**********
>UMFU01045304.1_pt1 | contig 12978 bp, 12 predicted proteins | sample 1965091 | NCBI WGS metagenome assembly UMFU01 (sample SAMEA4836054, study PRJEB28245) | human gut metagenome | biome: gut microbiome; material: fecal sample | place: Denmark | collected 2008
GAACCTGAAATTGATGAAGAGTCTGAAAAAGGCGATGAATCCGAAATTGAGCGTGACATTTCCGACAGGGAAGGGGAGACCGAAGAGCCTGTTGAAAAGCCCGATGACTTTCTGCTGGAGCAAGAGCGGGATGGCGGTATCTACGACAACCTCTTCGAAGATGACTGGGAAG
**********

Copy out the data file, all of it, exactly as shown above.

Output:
>UMFU01045304.1_pt1 | contig 12978 bp, 12 predicted proteins | sample 1965091 | NCBI WGS metagenome assembly UMFU01 (sample SAMEA4836054, study PRJEB28245) | human gut metagenome | biome: gut microbiome; material: fecal sample | place: Denmark | collected 2008
GAACCTGAAATTGATGAAGAGTCTGAAAAAGGCGATGAATCCGAAATTGAGCGTGACATTTCCGACAGGGAAGGGGAGACCGAAGAGCCTGTTGAAAAGCCCGATGACTTTCTGCTGGAGCAAGAGCGGGATGGCGGTATCTACGACAACCTCTTCGAAGATGACTGGGAAG